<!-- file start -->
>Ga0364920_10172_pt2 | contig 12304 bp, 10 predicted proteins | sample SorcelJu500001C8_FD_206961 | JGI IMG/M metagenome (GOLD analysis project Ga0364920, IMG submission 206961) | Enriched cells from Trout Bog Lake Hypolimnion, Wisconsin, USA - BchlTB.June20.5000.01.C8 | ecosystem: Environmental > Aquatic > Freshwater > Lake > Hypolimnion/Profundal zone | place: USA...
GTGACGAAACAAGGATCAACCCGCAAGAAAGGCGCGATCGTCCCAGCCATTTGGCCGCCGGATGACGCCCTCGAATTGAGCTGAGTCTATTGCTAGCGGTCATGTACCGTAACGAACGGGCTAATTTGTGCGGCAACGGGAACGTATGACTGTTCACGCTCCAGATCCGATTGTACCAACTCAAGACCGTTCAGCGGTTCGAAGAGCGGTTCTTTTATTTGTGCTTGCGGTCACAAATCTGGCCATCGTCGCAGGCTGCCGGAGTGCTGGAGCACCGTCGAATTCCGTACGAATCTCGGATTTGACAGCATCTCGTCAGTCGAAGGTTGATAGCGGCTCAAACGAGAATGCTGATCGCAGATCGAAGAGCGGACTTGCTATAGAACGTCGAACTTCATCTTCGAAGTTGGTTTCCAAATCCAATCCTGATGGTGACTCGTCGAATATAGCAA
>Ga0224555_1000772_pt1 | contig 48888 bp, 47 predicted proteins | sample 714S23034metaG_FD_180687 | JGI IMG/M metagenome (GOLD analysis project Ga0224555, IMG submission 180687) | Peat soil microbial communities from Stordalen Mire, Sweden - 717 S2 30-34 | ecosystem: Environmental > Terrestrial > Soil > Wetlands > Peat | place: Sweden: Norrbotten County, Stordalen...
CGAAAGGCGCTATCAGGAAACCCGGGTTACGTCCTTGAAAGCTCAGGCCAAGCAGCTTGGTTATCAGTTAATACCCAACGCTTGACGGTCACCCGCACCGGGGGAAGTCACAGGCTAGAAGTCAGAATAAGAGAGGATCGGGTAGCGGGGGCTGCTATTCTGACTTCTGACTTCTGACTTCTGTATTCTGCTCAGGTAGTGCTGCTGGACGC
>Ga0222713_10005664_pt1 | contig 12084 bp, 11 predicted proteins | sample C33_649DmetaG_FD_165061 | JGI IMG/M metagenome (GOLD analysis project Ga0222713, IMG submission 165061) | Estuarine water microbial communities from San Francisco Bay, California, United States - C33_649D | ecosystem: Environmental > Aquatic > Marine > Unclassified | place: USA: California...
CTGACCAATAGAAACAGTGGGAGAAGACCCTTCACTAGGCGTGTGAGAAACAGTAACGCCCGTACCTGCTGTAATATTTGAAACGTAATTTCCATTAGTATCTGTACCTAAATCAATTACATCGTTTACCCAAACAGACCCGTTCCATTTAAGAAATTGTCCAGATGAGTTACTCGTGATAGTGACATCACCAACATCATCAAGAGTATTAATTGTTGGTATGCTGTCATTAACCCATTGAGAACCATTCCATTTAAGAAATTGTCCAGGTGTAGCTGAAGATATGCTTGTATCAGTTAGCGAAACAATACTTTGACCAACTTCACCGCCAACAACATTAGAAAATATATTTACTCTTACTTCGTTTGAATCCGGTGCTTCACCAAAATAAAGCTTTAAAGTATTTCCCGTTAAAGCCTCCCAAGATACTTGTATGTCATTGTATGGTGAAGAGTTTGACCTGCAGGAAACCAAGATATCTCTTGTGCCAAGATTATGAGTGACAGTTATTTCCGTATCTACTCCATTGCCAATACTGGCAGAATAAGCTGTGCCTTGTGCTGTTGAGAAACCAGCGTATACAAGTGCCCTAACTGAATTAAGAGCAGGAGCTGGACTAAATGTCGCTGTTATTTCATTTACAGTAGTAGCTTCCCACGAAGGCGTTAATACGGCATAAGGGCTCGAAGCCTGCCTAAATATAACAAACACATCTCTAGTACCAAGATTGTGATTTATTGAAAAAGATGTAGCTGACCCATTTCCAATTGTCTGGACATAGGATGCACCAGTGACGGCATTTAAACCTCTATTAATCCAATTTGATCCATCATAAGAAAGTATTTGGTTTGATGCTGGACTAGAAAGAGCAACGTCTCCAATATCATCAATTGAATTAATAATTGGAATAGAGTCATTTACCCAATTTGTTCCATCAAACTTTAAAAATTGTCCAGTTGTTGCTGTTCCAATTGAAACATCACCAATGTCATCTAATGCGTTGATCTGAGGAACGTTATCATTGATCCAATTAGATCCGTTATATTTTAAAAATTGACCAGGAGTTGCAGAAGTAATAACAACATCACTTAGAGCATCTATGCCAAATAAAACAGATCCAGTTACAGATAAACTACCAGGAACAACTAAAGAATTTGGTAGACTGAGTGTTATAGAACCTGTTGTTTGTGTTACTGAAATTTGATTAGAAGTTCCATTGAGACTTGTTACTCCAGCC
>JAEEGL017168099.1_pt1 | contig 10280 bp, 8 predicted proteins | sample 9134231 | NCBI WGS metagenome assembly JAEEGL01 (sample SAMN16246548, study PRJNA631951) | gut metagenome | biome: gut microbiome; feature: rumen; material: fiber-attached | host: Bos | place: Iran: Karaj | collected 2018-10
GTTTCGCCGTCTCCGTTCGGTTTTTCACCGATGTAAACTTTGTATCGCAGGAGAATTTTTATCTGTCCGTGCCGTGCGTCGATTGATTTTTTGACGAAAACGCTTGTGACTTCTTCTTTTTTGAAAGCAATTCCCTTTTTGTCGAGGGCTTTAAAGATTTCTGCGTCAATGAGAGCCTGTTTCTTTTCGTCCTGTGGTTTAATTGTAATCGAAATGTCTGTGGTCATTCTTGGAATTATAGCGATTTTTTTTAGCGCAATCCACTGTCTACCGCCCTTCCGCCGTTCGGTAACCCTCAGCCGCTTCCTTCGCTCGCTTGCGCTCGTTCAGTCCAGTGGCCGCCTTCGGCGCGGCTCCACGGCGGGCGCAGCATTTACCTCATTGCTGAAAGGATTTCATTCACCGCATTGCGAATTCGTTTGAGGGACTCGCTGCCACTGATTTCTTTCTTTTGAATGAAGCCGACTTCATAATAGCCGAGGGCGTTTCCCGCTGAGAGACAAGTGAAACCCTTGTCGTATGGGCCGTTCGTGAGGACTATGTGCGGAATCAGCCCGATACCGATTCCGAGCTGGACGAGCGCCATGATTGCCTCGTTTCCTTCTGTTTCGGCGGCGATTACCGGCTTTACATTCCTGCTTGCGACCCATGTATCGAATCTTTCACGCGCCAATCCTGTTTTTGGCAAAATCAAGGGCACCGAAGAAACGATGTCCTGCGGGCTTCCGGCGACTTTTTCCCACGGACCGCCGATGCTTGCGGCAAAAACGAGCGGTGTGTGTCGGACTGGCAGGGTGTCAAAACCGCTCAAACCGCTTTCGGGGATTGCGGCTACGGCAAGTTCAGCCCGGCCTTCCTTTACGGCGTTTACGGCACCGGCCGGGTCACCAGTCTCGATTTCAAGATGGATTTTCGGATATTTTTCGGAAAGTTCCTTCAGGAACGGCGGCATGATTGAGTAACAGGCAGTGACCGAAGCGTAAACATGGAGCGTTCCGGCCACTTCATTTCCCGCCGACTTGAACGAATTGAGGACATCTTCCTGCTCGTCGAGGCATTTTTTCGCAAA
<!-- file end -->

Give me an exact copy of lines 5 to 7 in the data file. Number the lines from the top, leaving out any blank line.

>Ga0222713_10005664_pt1 | contig 12084 bp, 11 predicted proteins | sample C33_649DmetaG_FD_165061 | JGI IMG/M metagenome (GOLD analysis project Ga0222713, IMG submission 165061) | Estuarine water microbial communities from San Francisco Bay, California, United States - C33_649D | ecosystem: Environmental > Aquatic > Marine > Unclassified | place: USA: California...
CTGACCAATAGAAACAGTGGGAGAAGACCCTTCACTAGGCGTGTGAGAAACAGTAACGCCCGTACCTGCTGTAATATTTGAAACGTAATTTCCATTAGTATCTGTACCTAAATCAATTACATCGTTTACCCAAACAGACCCGTTCCATTTAAGAAATTGTCCAGATGAGTTACTCGTGATAGTGACATCACCAACATCATCAAGAGTATTAATTGTTGGTATGCTGTCATTAACCCATTGAGAACCATTCCATTTAAGAAATTGTCCAGGTGTAGCTGAAGATATGCTTGTATCAGTTAGCGAAACAATACTTTGACCAACTTCACCGCCAACAACATTAGAAAATATATTTACTCTTACTTCGTTTGAATCCGGTGCTTCACCAAAATAAAGCTTTAAAGTATTTCCCGTTAAAGCCTCCCAAGATACTTGTATGTCATTGTATGGTGAAGAGTTTGACCTGCAGGAAACCAAGATATCTCTTGTGCCAAGATTATGAGTGACAGTTATTTCCGTATCTACTCCATTGCCAATACTGGCAGAATAAGCTGTGCCTTGTGCTGTTGAGAAACCAGCGTATACAAGTGCCCTAACTGAATTAAGAGCAGGAGCTGGACTAAATGTCGCTGTTATTTCATTTACAGTAGTAGCTTCCCACGAAGGCGTTAATACGGCATAAGGGCTCGAAGCCTGCCTAAATATAACAAACACATCTCTAGTACCAAGATTGTGATTTATTGAAAAAGATGTAGCTGACCCATTTCCAATTGTCTGGACATAGGATGCACCAGTGACGGCATTTAAACCTCTATTAATCCAATTTGATCCATCATAAGAAAGTATTTGGTTTGATGCTGGACTAGAAAGAGCAACGTCTCCAATATCATCAATTGAATTAATAATTGGAATAGAGTCATTTACCCAATTTGTTCCATCAAACTTTAAAAATTGTCCAGTTGTTGCTGTTCCAATTGAAACATCACCAATGTCATCTAATGCGTTGATCTGAGGAACGTTATCATTGATCCAATTAGATCCGTTATATTTTAAAAATTGACCAGGAGTTGCAGAAGTAATAACAACATCACTTAGAGCATCTATGCCAAATAAAACAGATCCAGTTACAGATAAACTACCAGGAACAACTAAAGAATTTGGTAGACTGAGTGTTATAGAACCTGTTGTTTGTGTTACTGAAATTTGATTAGAAGTTCCATTGAGACTTGTTACTCCAGCC
>JAEEGL017168099.1_pt1 | contig 10280 bp, 8 predicted proteins | sample 9134231 | NCBI WGS metagenome assembly JAEEGL01 (sample SAMN16246548, study PRJNA631951) | gut metagenome | biome: gut microbiome; feature: rumen; material: fiber-attached | host: Bos | place: Iran: Karaj | collected 2018-10